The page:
At 4:08 p.m., four hours before the latest Biggest Game in Nationals History, Dusty Baker strode into the interview room and fended off two days of tension with his effervescence.
The Washington Nationals manager hugged Katy Feeney, a Major League Baseball senior vice president. He pointed and smiled at others. If anyone could provide a good vibe for a nervous sports community burdened by past failure, it had to be Baker, a 67-year-old who keeps moving forward.
Playing a home closeout game in a city whose pro sports teams had failed to advance at home in 10 of its previous 13 opportunities, Baker grinned and detailed his Thursday morning routine.
“I got up, said my prayers like I always do,” Baker said. “Got a cup of coffee. And then packed for Chicago.”
The prayers went unanswered. The advanced packing for the National League Championship Series was in vain. In an epic, winner-take-all Game 5 of this National League Division Series, Baker’s persistent spirit met a force it couldn’t defeat: history. Specifically, it was the manager’s history of exiting the postseason in the most torturous ways imaginable and the entire city’s similar pro sports misadventures.
They combined to produce a fresh wound: Los Angeles Dodgers 4, Washington Nationals 3. Despite all the optimism Baker displayed before and during this game, the result was painful. Again. Pain, always. That’s mostly what the Nationals have felt during three playoff losses in the past five seasons. That’s mostly what Baker, their first-year manager, has felt while chasing a World Series for most of the past 23 years.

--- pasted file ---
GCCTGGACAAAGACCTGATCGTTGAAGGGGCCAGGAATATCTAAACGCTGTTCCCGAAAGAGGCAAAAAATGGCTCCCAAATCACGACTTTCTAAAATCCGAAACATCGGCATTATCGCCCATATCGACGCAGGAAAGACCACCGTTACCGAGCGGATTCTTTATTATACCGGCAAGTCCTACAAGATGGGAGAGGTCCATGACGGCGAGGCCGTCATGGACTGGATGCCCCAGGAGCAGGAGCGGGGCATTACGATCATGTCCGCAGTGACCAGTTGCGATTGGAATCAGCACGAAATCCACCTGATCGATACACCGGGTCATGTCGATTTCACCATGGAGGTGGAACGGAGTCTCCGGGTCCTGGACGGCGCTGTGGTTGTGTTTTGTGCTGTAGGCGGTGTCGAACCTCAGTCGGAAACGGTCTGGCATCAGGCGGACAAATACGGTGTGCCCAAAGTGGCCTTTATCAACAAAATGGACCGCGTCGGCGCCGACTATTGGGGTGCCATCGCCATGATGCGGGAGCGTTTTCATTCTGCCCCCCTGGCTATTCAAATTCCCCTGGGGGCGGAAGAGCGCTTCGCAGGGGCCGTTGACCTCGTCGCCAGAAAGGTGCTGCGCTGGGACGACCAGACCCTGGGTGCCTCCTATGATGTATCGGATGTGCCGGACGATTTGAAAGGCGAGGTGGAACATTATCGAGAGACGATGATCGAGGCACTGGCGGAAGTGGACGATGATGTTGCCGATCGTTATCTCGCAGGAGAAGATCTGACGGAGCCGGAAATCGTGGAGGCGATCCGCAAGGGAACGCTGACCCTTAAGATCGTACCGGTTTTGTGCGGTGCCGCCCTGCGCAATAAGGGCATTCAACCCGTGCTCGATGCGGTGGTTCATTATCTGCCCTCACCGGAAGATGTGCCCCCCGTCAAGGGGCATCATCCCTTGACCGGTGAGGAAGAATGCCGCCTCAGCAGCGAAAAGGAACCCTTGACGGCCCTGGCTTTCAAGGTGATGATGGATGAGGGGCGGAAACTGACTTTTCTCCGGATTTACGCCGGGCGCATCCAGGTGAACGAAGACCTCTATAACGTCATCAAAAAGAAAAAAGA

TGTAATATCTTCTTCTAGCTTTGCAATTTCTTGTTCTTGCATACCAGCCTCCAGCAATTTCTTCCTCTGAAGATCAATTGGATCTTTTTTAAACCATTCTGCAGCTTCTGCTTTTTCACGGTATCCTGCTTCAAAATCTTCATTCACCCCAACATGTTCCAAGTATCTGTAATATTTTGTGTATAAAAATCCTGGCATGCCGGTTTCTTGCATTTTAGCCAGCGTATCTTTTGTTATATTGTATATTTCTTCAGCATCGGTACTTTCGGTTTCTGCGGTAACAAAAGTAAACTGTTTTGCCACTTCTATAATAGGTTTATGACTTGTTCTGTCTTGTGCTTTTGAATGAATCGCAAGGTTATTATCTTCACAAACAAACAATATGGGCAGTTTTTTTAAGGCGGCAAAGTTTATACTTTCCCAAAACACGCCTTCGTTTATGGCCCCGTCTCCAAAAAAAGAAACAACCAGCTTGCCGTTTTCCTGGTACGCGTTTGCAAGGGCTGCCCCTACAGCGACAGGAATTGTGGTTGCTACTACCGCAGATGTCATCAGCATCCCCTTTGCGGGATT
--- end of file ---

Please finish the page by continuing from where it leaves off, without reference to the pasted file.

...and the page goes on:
For six innings at Nationals Park on Thursday night, it seemed like something good was about to happen. And then came chaos. It started with Baker sticking with his ace, Max Scherzer, who looked every bit like a $210 million difference maker until that point. With the Nationals ahead 1-0, Scherzer took the mound in the seventh and threw one pitch. Dodgers center fielder Joc Pederson hit it into his team’s in left field. The game was tied, but a disastrous inning that resulted in the Nationals giving up four runs and losing reliever Shawn Kelley to injury was just beginning.
By the time it was over, the notion of a D.C. sports curse seemed plausible once more.
Was it even a mistake that triggered the catastrophe? Scherzer had thrown 98 pitches through six innings. He had allowed just four hits and two walks before Pederson came to the plate. He had seven strikeouts. He was Mad Max, not the pitcher who struggled in Game 1. Baker was right to stick with Scherzer, even though it was getting late in the game, even though the Dodgers’ lefty-dominant, power-hitting lineup had the potential to be kryptonite for a star pitcher who gives up too many home runs.
It was just as big a problem that the bullpen, which had been good the first four games, faltered in Game 5. It was just as big a problem that the Nationals squandered chances to increase the lead early. It was just as big a problem that, after Chris Heisey’s two-run homer in the bottom of the seventh, the Nationals had runners on first and third with one out and couldn’t scratch out the game-tying hit. Jayson Werth struck out. And after an intentional walk to load the bases, Dodgers closer Kenley Jansen struck out Anthony Rendon to end the threat.